Hortensius (crater)

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Hortensius
Hortensius crater 4133 h1.jpg
Lunar Orbiter 4 image
(Note also lunar dome at top center)
Coordinates6°30′N 28°00′W / 6.5°N 28.0°W / 6.5; -28.0Coordinates: 6°30′N 28°00′W / 6.5°N 28.0°W / 6.5; -28.0
Diameter15 km (9 mi)
Depth2.9 km (1.8 mi)
Colongitude28° at sunrise
EponymMartin van den Hove
Image of lunar domes north of Hortensius, from Lunar Reconnaissance Orbiter

Hortensius is a small, bowl-shaped lunar impact crater that is located in the northern part of the Mare Insularum. It was named after 17th century Dutch astronomer Martin van den Hove (Latinized as Martinus Hortensius).[1] It lies some distance to the west-southwest of the prominent crater Copernicus. Hortensius is circular and cup-shaped, with a small floor at the midpoint of the sloping interior walls. The interior has a higher albedo than the surrounding lunar mare, despite traces of ray material from Copernicus.

To the north of this feature is a collection of six lunar domes, many having a tiny craterlet at the summit. These are shield volcanoes that were formed by a highly viscous type of lava. The domes are generally circular in form, with a diameter of 6–8 kilometers (4–5 mi), and rising as high as 400 meters (1300 ft). They are formed of the same material as the surrounding mare, although from a different process.

Apollo 12 Hasselblad image

Satellite craters[edit]

By convention these features are identified on lunar maps by placing the letter on the side of the crater midpoint that is closest to Hortensius.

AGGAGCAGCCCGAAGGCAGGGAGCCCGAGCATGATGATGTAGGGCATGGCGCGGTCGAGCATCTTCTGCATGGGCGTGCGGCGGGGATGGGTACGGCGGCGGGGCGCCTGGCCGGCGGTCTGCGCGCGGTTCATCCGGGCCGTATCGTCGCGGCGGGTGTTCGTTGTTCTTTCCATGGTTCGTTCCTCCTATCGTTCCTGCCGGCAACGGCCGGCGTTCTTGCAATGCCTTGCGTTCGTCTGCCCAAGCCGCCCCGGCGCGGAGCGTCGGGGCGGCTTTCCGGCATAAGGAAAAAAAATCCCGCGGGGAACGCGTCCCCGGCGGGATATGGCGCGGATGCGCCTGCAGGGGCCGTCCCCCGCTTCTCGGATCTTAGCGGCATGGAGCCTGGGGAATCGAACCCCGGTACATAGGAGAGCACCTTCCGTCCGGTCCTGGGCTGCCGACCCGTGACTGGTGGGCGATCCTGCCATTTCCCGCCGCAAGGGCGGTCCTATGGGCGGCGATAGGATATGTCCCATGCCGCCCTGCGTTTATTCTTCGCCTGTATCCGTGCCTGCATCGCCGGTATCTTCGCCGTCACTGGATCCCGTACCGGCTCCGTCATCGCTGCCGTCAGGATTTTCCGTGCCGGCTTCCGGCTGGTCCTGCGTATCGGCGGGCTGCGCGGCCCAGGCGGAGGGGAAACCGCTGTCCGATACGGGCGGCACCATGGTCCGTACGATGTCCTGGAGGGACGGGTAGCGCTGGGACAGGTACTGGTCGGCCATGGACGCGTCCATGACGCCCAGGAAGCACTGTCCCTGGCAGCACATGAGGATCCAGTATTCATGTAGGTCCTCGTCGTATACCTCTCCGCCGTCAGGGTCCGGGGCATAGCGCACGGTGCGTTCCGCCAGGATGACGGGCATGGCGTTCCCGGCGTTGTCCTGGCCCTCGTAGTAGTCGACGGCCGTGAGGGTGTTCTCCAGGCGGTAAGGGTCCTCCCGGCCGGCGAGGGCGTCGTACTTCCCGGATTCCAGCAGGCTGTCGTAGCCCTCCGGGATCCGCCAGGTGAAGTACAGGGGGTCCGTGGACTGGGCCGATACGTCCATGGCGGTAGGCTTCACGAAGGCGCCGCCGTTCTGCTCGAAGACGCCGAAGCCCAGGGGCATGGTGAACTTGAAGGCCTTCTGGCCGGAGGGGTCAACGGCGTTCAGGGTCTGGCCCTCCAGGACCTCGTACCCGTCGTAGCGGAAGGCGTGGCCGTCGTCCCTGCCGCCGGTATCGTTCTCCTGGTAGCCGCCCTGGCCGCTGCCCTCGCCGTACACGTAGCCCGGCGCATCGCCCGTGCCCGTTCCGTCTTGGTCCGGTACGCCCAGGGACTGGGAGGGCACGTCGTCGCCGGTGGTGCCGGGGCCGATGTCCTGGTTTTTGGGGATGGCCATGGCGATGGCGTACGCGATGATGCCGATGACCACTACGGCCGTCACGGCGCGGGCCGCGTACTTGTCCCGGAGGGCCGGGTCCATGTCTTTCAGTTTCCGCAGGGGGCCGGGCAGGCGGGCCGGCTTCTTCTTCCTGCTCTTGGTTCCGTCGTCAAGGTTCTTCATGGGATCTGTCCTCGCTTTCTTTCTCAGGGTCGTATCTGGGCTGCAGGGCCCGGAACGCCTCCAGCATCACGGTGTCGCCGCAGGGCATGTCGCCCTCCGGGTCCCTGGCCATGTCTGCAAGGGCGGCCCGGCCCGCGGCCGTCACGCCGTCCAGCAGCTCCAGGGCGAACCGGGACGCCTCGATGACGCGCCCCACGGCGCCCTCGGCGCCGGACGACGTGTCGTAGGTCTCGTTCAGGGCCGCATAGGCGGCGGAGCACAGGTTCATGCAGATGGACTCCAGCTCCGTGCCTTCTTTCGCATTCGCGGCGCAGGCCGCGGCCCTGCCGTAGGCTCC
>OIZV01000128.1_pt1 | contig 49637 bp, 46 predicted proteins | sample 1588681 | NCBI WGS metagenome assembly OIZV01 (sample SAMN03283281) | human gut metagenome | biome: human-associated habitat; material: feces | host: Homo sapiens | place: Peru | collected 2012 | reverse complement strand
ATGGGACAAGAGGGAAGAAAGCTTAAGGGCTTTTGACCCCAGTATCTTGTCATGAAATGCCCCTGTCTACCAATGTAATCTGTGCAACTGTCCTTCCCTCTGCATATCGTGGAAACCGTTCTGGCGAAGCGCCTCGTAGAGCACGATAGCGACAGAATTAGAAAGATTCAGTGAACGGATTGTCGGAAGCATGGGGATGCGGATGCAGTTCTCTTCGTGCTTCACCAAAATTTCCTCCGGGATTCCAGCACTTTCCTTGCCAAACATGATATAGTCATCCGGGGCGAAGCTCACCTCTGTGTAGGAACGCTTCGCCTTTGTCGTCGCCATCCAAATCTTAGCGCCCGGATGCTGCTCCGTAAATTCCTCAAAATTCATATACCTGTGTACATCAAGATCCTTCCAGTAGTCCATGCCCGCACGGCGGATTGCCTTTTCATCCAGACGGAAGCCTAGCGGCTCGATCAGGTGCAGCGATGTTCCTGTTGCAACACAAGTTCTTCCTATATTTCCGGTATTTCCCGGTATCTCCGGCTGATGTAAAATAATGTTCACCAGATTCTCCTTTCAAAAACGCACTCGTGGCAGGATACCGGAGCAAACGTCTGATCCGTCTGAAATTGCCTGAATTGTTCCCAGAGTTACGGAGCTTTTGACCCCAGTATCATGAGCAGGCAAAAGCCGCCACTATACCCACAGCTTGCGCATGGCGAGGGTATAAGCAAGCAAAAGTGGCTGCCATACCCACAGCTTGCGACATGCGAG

Hortensius Latitude Longitude Diameter (km) Diameter (mi)
A 4.4° N 30.7° W 10 km 6 mi
B 5.3° N 29.5° W 6 km 4 mi
C 6.0° N 26.7° W 7 km 4 mi
D 5.4° N 32.3° W 6 km 4 mi
E 5.2° N 25.4° W 15 km 9 mi
F 7.1° N 25.6° W 6 km 4 mi
G 8.1° N 26.1° W 4 km 2½ mi
H 5.9° N 31.1° W 6 km 4 mi

References[edit]

  1. ^ "Hortensius (crater)". Gazetteer of Planetary Nomenclature. USGS Astrogeology Research Program.
  • Andersson, L. E.; Whitaker, E. A. (1982). NASA Catalogue of Lunar Nomenclature. NASA RP-1097.
  • Bussey, B.; Spudis, P. (2004). The Clementine Atlas of the Moon. New York: Cambridge University Press. ISBN 978-0-521-81528-4.
  • Cocks, Elijah E.; Cocks, Josiah C. (1995). Who's Who on the Moon: A Biographical Dictionary of Lunar Nomenclature. Tudor Publishers. ISBN 978-0-936389-27-1.
  • McDowell, Jonathan (July 15, 2007). "Lunar Nomenclature". Jonathan's Space Report. Retrieved 2007-10-24.
  • Menzel, D. H.; Minnaert, M.; Levin, B.; Dollfus, A.; Bell, B. (1971). "Report on Lunar Nomenclature by the Working Group of Commission 17 of the IAU". Space Science Reviews. 12 (2): 136–186. Bibcode:1971SSRv...12..136M. doi:10.1007/BF00171763.
  • Moore, Patrick (2001). On the Moon. Sterling Publishing Co. ISBN 978-0-304-35469-6.
  • Price, Fred W. (1988). The Moon Observer's Handbook. Cambridge University Press. ISBN 978-0-521-33500-3.
  • Rükl, Antonín (1990). Atlas of the Moon. Kalmbach Books. ISBN 978-0-913135-17-4.
  • Webb, Rev. T. W. (1962). Celestial Objects for Common Telescopes (6th revised ed.). Dover. ISBN 978-0-486-20917-3.
  • Whitaker, Ewen A. (1999). Mapping and Naming the Moon. Cambridge University Press. ISBN 978-0-521-62248-6.
  • Wlasuk, Peter T. (2000). Observing the Moon. Springer. ISBN 978-1-85233-193-1.